In the drab downtown offices of the city Board of Elections for more than two hours Tuesday, open government was on full display.
There was the one woman who waited patiently until the end to make a formal complaint to remove a voter who registered at her Queens address, but who is actually living in Norway.
There was another woman who stood at the podium and was impassioned, but, well, also a bit incomprehensible. So it goes.
These folks followed presentations by two voting machine vendors displaying their wares. All in public, the way it is supposed to be.
Which is why it is very troubling that the Board’s two top employees wrote a letter last week to the state Board of Elections, “upon the unanimous direction of the Commissioners of Elections in the City of New York,” asking for permission to use a new machine for early voting that has not received state certification.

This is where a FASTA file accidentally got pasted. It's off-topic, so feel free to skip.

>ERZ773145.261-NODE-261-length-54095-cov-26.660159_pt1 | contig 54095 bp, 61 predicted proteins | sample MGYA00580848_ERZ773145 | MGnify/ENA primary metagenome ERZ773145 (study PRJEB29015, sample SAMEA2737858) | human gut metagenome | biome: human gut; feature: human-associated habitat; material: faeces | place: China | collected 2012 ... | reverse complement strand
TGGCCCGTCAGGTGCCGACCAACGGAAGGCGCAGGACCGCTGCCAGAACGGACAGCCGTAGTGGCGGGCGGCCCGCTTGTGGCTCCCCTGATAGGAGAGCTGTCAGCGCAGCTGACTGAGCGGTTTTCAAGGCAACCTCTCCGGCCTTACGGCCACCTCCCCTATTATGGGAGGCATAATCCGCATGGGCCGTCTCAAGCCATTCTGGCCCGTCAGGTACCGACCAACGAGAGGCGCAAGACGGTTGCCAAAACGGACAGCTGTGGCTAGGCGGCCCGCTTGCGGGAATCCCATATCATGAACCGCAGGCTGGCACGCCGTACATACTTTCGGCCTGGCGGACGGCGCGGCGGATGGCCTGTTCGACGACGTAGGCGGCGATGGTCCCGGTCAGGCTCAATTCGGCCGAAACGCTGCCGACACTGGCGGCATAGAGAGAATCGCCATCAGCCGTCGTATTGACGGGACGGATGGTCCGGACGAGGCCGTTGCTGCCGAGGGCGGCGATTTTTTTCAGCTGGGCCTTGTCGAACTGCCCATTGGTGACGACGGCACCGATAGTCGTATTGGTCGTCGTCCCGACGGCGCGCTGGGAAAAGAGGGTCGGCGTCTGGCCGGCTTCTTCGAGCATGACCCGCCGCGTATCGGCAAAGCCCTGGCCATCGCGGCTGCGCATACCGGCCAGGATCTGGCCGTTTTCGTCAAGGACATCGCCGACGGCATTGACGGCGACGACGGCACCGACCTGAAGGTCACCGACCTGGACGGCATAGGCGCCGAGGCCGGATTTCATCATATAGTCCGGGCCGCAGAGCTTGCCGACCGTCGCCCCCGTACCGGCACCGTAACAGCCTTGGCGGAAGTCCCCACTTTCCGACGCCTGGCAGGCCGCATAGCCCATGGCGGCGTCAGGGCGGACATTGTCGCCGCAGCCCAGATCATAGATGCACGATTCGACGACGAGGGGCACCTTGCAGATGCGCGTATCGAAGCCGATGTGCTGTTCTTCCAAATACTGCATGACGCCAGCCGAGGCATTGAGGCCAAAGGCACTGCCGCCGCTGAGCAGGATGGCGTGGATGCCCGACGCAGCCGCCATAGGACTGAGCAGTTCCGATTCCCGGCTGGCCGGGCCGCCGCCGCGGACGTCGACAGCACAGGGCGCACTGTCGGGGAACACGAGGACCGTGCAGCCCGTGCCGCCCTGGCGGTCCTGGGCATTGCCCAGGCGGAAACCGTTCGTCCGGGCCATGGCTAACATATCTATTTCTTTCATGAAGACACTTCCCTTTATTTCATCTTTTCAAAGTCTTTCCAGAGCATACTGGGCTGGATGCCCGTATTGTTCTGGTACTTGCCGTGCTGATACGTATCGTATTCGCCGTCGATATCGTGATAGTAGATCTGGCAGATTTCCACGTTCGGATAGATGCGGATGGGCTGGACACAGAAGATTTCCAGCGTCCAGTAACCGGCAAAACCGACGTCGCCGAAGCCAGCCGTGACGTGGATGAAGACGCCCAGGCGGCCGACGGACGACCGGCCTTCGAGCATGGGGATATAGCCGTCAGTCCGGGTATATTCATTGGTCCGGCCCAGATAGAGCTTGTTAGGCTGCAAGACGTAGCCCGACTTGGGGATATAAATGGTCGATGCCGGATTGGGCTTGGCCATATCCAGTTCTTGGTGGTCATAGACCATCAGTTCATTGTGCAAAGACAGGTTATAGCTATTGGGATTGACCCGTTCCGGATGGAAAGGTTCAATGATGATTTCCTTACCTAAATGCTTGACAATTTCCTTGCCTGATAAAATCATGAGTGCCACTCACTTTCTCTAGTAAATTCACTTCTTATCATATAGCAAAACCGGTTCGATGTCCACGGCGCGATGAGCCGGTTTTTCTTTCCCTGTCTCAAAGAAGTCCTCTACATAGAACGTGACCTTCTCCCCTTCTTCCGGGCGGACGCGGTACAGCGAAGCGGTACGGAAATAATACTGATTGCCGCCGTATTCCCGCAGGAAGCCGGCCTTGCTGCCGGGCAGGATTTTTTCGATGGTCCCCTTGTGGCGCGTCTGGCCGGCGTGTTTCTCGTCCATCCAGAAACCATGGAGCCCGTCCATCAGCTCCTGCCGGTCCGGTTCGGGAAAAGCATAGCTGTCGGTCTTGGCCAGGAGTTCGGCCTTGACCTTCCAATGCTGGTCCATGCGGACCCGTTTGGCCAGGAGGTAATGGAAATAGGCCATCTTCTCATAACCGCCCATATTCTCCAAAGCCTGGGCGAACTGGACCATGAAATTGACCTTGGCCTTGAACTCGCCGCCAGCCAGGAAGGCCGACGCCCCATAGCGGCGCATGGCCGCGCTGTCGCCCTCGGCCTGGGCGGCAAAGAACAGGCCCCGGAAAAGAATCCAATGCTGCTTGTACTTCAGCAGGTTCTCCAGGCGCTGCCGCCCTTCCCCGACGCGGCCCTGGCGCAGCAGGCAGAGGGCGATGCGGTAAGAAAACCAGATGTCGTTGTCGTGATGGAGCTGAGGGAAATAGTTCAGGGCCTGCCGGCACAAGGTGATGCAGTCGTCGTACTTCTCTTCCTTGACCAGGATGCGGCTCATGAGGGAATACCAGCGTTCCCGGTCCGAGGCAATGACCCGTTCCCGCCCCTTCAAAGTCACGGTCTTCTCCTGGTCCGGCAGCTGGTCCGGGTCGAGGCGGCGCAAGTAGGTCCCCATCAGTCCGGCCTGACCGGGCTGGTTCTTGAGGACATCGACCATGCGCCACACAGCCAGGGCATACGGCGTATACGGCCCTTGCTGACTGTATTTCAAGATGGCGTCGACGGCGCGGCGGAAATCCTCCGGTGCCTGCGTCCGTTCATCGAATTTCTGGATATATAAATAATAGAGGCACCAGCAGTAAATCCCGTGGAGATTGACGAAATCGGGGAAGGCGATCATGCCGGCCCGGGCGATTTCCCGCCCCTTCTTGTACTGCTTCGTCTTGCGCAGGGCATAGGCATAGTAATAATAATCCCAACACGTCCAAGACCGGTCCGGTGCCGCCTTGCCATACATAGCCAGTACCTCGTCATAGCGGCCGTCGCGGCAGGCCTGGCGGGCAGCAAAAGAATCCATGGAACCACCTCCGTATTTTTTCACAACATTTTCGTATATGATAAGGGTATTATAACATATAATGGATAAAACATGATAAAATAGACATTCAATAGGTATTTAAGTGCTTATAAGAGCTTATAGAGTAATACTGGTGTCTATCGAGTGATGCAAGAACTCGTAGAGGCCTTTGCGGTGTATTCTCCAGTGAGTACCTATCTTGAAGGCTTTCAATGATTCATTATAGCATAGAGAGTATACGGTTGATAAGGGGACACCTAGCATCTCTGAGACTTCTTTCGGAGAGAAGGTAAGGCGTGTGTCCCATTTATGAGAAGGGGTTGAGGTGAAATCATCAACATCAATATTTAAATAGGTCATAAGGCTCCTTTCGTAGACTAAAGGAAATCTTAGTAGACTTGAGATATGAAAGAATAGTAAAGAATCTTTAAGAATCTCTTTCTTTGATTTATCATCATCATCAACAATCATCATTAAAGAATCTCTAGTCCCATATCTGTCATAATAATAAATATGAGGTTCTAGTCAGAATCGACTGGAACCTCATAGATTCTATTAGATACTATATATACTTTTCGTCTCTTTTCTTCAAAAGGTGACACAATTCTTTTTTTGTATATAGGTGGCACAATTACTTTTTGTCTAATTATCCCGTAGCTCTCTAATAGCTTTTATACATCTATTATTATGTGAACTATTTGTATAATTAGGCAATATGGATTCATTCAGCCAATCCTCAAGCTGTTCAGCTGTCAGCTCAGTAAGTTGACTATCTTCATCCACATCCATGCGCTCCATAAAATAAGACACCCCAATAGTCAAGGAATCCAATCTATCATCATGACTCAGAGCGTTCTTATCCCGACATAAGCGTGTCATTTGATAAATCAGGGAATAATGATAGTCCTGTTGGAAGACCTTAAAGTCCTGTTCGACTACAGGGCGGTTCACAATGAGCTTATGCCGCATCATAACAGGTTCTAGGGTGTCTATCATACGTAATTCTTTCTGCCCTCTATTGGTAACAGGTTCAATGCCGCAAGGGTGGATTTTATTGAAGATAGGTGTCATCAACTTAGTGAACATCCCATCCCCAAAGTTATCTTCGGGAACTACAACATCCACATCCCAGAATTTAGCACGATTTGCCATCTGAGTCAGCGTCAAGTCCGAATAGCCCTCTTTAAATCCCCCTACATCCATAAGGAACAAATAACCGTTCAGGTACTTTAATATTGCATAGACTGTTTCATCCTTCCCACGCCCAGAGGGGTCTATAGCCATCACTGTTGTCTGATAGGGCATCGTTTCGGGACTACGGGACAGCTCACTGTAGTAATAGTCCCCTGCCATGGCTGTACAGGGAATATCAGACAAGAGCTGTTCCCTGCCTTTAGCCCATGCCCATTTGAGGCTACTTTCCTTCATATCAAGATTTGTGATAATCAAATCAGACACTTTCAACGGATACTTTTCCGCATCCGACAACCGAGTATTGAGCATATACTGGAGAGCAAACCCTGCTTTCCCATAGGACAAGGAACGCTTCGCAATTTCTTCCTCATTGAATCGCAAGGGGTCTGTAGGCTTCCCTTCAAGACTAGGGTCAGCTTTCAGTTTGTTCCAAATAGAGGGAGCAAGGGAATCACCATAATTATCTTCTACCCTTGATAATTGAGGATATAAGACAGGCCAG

Hold up. The 10 commissioners have never had a public discussion on such an important subject. Private talks are a dodge around the Open Meetings law.
Of 11 weekly meetings this year before Tuesday’s, only twice did the board’s public sessions run longer than the closed secret session, which is supposed to be just for personnel matters and litigation.
The Board of Elections is there to safeguard our democracy on our behalf. It should act like it.